The stock market rally closed off Wednesday’s best levels, but the major indexes finished in positive territory after hitting fresh 52-week highs in the market. Market breadth was strong once again, but a number of leading stocks erased gains or reversed lower. The Nasdaq remains extended.
Apple (AAPL) hit a record high Wednesday on a Bloomberg report that it’s built an internal generative AI chatbot for its employees, known as Ajax. AAPL stock backed off but still closed slightly higher. The midday news knocked fellow Dow Jones giant Microsoft (MSFT) and Google parent Alphabet (GOOGL), though the chatbot leaders came off intraday lows.
TSLA stock fell solidly in after-hours trading after Tesla EPS and sales topped views, though operating profit missed. Shares lost ground during the earnings call as Elon Musk said that concerns about falling profit margins will “look silly” as Tesla achieves full self-driving.
NFLX stock tumbled overnight as Netflix subscriber growth easily beat views but revenue came in light.
Las Vegas Sands (LVS), Discover Financial (DFS), IBM (IBM) and United Airlines (UAL) also reported Wednesday night. United Air and Las Vegas Sands beat views while Discover and IBM stock missed on earnings. UAL stock popped, signaling a move to the top of the buy range. IBM stock edged lower. DFS stock dived, signaling a drop well below a buy point. LVS stock fell, back toward the 50-day.
Dow Jones Futures Today
Dow Jones futures were 0.1% above fair value. S&P 500 futures retreated 0.15%. Nasdaq 100 futures fell 0.5%. Tesla stock and Netflix are notable S&P 500 and Nasdaq 100 components.
Stock Market Rally
The stock market rally closed off highs but slightly higher.
The Dow Jones Industrial Average rose 0.3% in Wednesday’s stock market trading. The S&P 500 index climbed 0.2%. The Nasdaq composite ended just above break-even. The small-cap Russell 2000 gained 0.45%.
Apple stock edged up 0.7% to 195.10, after hitting a record 198.23 shortly after midday on the chatbot report. MSFT stock fell 1.2%. Shares popped 4% Tuesday, clearing a short consolidation, as Microsoft announced pricing for enterprise AI tools. Google stock sank 1.4%, moving back toward the 50-day line in a flat base.
Market breadth was strong, as financials continued to rally and telecoms rebounded for a second straight day.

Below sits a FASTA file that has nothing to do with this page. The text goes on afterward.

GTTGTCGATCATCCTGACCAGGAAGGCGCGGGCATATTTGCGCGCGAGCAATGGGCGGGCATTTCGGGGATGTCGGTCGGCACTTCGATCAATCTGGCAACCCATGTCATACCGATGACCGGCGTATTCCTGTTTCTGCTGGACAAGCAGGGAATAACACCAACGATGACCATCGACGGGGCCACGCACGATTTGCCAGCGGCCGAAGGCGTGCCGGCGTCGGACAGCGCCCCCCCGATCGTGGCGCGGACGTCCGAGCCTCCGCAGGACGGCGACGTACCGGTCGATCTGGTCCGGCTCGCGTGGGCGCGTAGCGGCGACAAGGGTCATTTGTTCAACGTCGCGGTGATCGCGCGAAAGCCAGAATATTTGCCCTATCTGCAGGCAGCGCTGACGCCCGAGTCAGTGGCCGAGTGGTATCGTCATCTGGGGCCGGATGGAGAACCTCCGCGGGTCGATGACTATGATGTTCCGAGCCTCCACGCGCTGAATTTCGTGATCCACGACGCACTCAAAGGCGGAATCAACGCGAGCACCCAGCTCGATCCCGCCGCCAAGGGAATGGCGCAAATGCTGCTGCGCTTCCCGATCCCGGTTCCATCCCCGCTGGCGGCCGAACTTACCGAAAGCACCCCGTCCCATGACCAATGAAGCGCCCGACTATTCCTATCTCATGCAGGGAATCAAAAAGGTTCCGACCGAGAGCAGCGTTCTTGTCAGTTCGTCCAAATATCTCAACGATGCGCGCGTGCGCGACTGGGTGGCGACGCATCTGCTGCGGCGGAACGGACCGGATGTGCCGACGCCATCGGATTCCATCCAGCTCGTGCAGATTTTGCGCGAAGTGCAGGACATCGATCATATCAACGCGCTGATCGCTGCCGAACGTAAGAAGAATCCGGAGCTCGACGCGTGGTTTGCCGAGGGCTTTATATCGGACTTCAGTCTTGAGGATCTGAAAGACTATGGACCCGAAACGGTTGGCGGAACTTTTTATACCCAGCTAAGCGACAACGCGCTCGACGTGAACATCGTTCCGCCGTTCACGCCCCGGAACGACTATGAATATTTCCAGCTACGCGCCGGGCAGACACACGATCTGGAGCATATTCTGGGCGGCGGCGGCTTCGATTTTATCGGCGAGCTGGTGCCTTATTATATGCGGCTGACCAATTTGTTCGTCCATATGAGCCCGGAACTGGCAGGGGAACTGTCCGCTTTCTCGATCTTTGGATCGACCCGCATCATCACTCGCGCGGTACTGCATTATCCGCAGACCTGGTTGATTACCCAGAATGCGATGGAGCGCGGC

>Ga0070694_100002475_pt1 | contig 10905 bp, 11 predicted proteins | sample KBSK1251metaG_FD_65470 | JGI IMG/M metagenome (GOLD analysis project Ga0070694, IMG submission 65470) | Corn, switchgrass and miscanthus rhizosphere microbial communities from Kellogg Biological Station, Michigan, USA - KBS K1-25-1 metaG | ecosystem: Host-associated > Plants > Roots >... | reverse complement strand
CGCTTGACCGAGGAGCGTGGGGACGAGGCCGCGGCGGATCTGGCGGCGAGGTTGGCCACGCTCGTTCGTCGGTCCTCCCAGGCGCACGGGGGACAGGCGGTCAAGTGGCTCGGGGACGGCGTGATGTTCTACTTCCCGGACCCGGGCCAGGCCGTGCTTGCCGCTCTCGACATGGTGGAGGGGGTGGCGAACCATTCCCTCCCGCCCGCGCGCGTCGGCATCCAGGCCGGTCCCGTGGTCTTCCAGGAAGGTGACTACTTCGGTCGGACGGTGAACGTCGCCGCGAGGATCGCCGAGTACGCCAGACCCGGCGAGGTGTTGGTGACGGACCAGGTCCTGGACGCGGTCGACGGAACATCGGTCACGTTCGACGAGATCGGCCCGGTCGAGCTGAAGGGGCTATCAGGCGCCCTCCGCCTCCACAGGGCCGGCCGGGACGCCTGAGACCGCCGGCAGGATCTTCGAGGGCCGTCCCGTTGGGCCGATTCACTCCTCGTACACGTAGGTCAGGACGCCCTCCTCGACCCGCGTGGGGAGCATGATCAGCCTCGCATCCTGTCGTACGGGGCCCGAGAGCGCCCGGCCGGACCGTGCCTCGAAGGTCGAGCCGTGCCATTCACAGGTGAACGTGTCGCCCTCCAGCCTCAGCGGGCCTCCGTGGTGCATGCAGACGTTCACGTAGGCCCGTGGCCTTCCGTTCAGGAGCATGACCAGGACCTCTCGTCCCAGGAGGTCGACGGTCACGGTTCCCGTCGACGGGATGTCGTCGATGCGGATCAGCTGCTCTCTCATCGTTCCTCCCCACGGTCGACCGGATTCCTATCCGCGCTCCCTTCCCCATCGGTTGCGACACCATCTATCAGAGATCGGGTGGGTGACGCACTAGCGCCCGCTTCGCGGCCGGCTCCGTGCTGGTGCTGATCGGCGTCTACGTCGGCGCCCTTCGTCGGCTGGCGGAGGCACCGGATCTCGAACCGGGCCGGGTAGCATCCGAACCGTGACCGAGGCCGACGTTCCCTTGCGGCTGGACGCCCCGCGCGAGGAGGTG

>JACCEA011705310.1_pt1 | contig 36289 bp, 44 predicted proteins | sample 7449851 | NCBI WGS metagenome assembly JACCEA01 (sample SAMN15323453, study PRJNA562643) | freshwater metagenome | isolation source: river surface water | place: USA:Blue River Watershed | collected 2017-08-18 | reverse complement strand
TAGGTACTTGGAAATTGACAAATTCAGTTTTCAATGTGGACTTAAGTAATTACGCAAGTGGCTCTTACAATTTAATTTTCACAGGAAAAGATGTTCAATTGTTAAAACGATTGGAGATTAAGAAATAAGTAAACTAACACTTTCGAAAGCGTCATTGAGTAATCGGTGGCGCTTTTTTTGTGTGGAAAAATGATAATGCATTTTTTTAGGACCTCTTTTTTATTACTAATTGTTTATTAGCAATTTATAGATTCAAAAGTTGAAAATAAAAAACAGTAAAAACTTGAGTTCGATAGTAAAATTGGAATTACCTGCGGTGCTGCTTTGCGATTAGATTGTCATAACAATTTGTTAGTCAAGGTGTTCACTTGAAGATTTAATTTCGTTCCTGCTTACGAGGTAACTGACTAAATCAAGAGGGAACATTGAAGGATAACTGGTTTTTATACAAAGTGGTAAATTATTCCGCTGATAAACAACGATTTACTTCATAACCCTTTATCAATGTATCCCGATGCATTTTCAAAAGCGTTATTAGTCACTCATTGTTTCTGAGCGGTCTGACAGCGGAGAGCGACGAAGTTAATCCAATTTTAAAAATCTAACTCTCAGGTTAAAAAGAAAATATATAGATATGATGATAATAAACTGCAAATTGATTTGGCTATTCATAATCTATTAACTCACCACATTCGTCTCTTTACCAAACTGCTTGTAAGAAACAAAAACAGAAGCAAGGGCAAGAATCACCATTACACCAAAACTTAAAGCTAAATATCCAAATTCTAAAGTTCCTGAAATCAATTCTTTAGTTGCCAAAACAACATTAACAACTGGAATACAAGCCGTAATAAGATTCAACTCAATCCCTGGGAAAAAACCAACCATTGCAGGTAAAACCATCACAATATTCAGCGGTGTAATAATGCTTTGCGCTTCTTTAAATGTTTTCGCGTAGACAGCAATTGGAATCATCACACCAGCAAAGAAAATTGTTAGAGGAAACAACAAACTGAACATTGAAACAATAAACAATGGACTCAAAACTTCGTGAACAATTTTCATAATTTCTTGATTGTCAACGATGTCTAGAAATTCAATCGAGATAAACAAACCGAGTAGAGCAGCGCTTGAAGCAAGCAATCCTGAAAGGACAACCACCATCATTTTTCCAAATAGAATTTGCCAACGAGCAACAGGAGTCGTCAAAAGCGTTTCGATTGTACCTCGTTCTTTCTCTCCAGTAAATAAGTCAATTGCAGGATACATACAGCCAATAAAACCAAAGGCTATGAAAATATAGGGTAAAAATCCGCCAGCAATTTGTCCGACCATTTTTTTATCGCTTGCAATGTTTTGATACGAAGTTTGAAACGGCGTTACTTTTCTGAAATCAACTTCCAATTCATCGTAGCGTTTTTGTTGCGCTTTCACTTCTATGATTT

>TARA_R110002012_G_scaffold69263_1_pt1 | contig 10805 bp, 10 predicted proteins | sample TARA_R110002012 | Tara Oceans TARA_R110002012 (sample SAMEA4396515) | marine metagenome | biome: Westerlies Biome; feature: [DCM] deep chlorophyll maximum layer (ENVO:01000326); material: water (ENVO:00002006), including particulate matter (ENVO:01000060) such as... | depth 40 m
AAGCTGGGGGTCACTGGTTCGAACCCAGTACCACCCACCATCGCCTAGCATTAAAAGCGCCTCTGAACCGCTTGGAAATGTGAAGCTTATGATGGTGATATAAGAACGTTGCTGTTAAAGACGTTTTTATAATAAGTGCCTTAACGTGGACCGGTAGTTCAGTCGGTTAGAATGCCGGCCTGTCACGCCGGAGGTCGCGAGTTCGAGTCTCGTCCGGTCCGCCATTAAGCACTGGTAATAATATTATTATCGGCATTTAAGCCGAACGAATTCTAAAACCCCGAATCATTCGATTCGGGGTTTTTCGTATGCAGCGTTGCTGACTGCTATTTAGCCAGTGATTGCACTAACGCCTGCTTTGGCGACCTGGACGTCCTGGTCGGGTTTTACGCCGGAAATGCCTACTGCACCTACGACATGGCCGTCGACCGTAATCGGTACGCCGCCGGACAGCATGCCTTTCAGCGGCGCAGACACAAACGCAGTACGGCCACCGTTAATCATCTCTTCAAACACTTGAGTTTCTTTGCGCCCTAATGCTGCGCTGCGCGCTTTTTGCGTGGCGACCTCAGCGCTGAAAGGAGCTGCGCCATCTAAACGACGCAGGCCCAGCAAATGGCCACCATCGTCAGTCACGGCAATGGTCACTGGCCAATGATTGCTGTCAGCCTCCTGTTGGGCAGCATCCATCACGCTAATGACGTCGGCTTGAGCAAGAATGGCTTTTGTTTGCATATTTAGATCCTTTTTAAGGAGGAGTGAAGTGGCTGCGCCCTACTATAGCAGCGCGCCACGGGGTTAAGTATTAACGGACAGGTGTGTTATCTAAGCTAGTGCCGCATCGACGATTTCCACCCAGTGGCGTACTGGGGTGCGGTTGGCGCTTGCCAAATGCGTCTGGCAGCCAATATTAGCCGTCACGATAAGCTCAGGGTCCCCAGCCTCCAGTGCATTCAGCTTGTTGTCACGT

The Invesco S&P 500 Equal Weight ETF (RSP) rose 0.5%, closing in on its 2023 highs.
The First Trust Nasdaq 100 Equal Weighted Index ETF (QQEW) edged up 0.1% while the Nasdaq 100 was fractionally lower.
The Nasdaq is 8.2% above its 50-day moving average with the Nasdaq 100 8.7%. Those are stretched, raising the odds of a market pullback. A lot of highly speculative growth names surging in recent days points to increasing froth.
U.S. crude oil prices fell 0.5% to $75.35 a barrel.
The 10-year Treasury yield slid 5 basis points to 3.73%, testing the 50-day line.
Among growth ETFs, the Innovator IBD 50 ETF (FFTY) fell 1.3%. The iShares Expanded Tech-Software Sector ETF (IGV) edged up 0.1%, with MSFT stock a major IGV component. The VanEck Vectors Semiconductor ETF (SMH) lost 1.05%.
SPDR S&P Metals & Mining ETF (XME) and the Global X U.S. Infrastructure Development ETF (PAVE) both dipped 0.3%. U.S. Global Jets ETF (JETS) ascended 0.8%, with UAL stock and American Air major holdings. SPDR S&P Homebuilders ETF (XHB) closed fractionally lower. The Energy Select SPDR ETF (XLE) rose 0.6% and the Health Care Select Sector SPDR Fund (XLV) climbed 0.5%.
The Industrial Select Sector SPDR Fund (XLI) edged lower.
Tesla earnings came in at 91 cents a share, up 20% vs. a year earlier while comfortably beating views for 80 cents. That was helped by a 9-cent non-operating gain, largely favorable currency swings. Operating income of $2.4 billion missed views for $2.7 billion.
Revenue jumped 47% to $24.93 billion, slightly topping. In Q2 2022, Tesla Shanghai was shut for Covid lockdowns for several weeks while the Berlin and Austin plants were slowing picking up production.